Picture the scene. It is September 1999 and the 33rd Ryder Cup is taking place at The Country Club in Brookline, Mass. Along with some friends, a 23-year-old by the name of Ian Poulter is 3,300-miles east inside a hostelry in Leicester Square, London, one of a large crowd sitting in front of a big-screen television.
All is well until a premature parade of American players, caddies and wives stampede across the 17th green in the wake of Justin Leonard holing his (in)famous 40-foot putt to all but clinch the biennial contest for the home side. All of which occurred before Jose Maria Olazabal was belatedly afforded a legitimate opportunity to halve the hole and extend the proceedings.
Outraged by what he saw as the injustice of it all and screaming at the top of his voice, Poulter leaps up onto a table. An exact transcript is unavailable at this time, but the gist of the ensuing tirade was that revenge would soon enough be his. He would sort out the Yanks when he got the chance. One day he would be wearing Europe’s colours. There was no doubt in his mind, despite the fact that, at the time, Poulter was a relatively impecunious member of the European Challenge Tour. Only a couple of years before, he was selling confectionery in the pro shop at Leighton Buzzard Golf Club.
So it was in him even then, the relentless self-belief and the chest-pounding passion that has made the more mature Poulter the man most Americans fear in the Ryder Cup. For Europe, he is “the postman,” the player who almost always delivers. In six Ryder Cups, Poulter's overall record is 14-6-2 (though he's 2-3-2 in his last two appearances), and he's undefeated in singles (5-0-1). Among those he's beaten on Sunday: Dustin Johnson in 2018, current U.S. captain Steve Stricker (2008) and Matt Kuchar (2010).
In 2010 at Celtic Manor, Poulter went as far as “guaranteeing” his singles point against Kuchar, who had been just about America’s best player to that point. No matter. Poulter said he would win. He guaranteed it, putting himself squarely in the firing line. It is hard to think of another player who would do that.
“Ian has a cocky vibe about him,” says Billy Horschel, winner of last week's BMW PGA Championship before th WGC-Dell Match Play champion in March. “When he gets going, he can beat anyone. He has that mentality. He always has. And he’s never lost it. Even when the game is beating him up, he feels like he is the best player. He thinks he can beat anyone. He’s not the guy you want to play. … He grinds stuff out. He pisses you off. He gets in your head. That is Ian to a tee. And that’s why he is so great.”
That he is, especially in the match-play environment embodied by the Ryder Cup.
“Ian is a just a remarkable human being,” concludes Terry Mundy, his longtime caddie. “He just has a different mentality. Let’s say he misses the green with a wedge in a tournament. He’ll be thinking, ‘what the hell was that? I’ve missed the green, now I might drop a shot.’ But in match play Ian is thinking he can chip-in—which is not what the opposition expects—and win the hole.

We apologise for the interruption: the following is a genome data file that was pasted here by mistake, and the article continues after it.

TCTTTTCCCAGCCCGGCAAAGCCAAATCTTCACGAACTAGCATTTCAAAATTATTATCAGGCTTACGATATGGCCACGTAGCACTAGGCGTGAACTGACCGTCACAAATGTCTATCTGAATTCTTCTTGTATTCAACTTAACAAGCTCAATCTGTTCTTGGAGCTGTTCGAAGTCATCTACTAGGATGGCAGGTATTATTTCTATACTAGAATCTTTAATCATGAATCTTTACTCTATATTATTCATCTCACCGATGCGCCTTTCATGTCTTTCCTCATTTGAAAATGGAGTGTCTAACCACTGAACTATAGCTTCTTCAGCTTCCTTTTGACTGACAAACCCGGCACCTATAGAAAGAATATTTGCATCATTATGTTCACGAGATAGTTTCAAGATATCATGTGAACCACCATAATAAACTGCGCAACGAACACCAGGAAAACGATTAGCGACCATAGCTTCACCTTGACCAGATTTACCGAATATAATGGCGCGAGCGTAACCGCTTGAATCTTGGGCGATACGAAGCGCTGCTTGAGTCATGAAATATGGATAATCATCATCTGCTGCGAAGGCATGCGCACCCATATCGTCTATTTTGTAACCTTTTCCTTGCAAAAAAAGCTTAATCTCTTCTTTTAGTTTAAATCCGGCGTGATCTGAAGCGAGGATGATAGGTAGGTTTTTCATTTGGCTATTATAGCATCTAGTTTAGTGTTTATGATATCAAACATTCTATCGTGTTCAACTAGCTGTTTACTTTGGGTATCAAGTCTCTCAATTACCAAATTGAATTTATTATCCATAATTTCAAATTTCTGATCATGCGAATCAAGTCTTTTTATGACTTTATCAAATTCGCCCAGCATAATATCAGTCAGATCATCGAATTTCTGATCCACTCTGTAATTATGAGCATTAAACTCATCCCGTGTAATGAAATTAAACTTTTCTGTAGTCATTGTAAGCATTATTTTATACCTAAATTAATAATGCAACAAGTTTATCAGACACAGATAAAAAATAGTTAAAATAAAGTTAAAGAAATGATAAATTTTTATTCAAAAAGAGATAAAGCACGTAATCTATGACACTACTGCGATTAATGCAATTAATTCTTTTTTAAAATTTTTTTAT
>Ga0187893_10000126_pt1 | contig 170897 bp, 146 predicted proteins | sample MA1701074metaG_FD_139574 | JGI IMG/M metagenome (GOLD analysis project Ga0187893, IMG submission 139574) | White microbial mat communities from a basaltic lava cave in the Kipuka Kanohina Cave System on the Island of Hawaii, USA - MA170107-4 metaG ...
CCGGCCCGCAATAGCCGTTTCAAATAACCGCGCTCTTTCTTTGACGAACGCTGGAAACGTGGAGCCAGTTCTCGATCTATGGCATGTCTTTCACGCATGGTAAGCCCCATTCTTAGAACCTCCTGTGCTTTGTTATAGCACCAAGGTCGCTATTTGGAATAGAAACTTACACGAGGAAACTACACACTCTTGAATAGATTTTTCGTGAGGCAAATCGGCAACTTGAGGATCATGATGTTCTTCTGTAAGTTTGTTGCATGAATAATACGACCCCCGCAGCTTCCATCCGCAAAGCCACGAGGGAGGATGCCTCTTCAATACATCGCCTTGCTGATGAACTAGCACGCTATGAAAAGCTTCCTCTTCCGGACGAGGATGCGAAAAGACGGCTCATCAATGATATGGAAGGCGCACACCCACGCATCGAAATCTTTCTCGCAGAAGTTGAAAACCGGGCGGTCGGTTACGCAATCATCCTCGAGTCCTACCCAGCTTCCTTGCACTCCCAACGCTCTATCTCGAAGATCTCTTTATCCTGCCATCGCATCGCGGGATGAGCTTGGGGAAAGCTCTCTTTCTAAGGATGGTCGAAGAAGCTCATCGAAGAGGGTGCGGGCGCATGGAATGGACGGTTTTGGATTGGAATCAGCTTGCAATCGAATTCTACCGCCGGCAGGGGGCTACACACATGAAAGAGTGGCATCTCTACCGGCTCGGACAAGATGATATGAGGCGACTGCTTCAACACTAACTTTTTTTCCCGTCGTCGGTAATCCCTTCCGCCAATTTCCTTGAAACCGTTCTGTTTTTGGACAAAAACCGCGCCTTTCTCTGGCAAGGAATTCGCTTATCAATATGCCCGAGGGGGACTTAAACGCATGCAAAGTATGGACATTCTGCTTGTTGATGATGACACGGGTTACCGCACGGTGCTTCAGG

“It’s a whole different attitude. He understands match play completely. I wouldn’t want to play him. No matter how he is playing, he’s the little Jack Russell snapping around your heels. He is exactly the guy you don’t want to play. He gives you nothing. You have to ‘kill’ him to beat him.”
Ian Poulter acknowledges fans during the 2016 Ryder Cup at Hazeltine National Golf Club.
Lee Westwood is on the same wavelength.
“When I look at Poults I see a great match player,” says the now 11-time member of European teams. “He’s the kind of person I would hate to be drawn against. He plays on the image and portrayal everyone has given him. He almost has a trademark now. He’s one of those guys you don’t want to play.
He’s so dogmatic. And he’s a wonderful putter. That pisses people off and wears them down. He gets in your head. Seve was the same. They do things you don’t expect. And you’re still thinking about it two holes later.”
Yes, yes. But there’s more to this phenomenon than just a polished expertise in the dark art of match-play golf. Many others have owned that talent.
But Poulter is different, on another level. For most players, the Ryder Cup is an ambition and, once achieved, a memory to savor and reflect on in one’s dotage.
Judging by his eye-bulging reaction to yet another holed putt in the trans-Atlantic bunfight, the matches mean more to the 45-year-old Englishman. Much more. They permeate his very soul. Cut him and he bleeds blue and gold.
“Ian gets more out of being part of a team than anyone I’ve ever seen, which results in better performances,” says Paul McGinley, who captained a European side including Poulter to victory at Gleneagles in 2014. “He knows that he can play his best and not win, or that he can play poorly. But the team can still win. He’s selfless in that respect. He doesn’t seem too concerned with his own play. He just wants the team to win. And, as a result, he plays better.”
Which brings us to the ultimate question: Just what possesses Ian James Poulter when he steps out of his phone booth wearing a European cape? Even the man himself struggles to find the definitive answer.
“It’s the unique enjoyment of team spirit and what that is all about,” he says. “You can’t ooze that week-in and week-out. You just can’t. It’s not possible. There is something special about being a team player, being inspired by that and in turn inspiring others. So what comes out in me is something that is not repeatable in a regular tournament. The switch gets clicked as soon as it is ‘go time.’ It’s just a different mode. I walk down a different path. It’s the yellow brick road.”
A hard road too, the beginnings of which might just offer a clue to Poulter’s unparalleled Old World animation. He’s come a long way, baby.
Ian Poulter celebrates with his son Luke after Europe won the 2018 Ryder Cup.
“Ian has an enormous amount of patriotism and pride,” says Tim Barter of Sky Sports, who has interviewed Poulter ‘hundreds of times.’ “He has come from relatively humble beginnings as a golfer. He always has a point to prove. He’s a guy a lot of people have dismissed. But he aspired to be a tour pro. And he looked at the Ryder Cup back then and wanted it more than anything else.”
Part of that ambition is perhaps that it was and is more realistic than, say, winning a major. Poulter has never been the best golfer on the planet. He has never been a superior ball-striker. He has never been one of the longest off the tee. Given all that, making a team of 12 has to be more achievable than becoming the top-one at any of golf’s four biggest events.
“Ian is never going to be the best player in the team,” says Andrew Coltart, a member of the ’99 European side. “We all know that. But he doesn’t have to be. He is the best at psyching someone out, the best at fronting up. Match play is all about that.”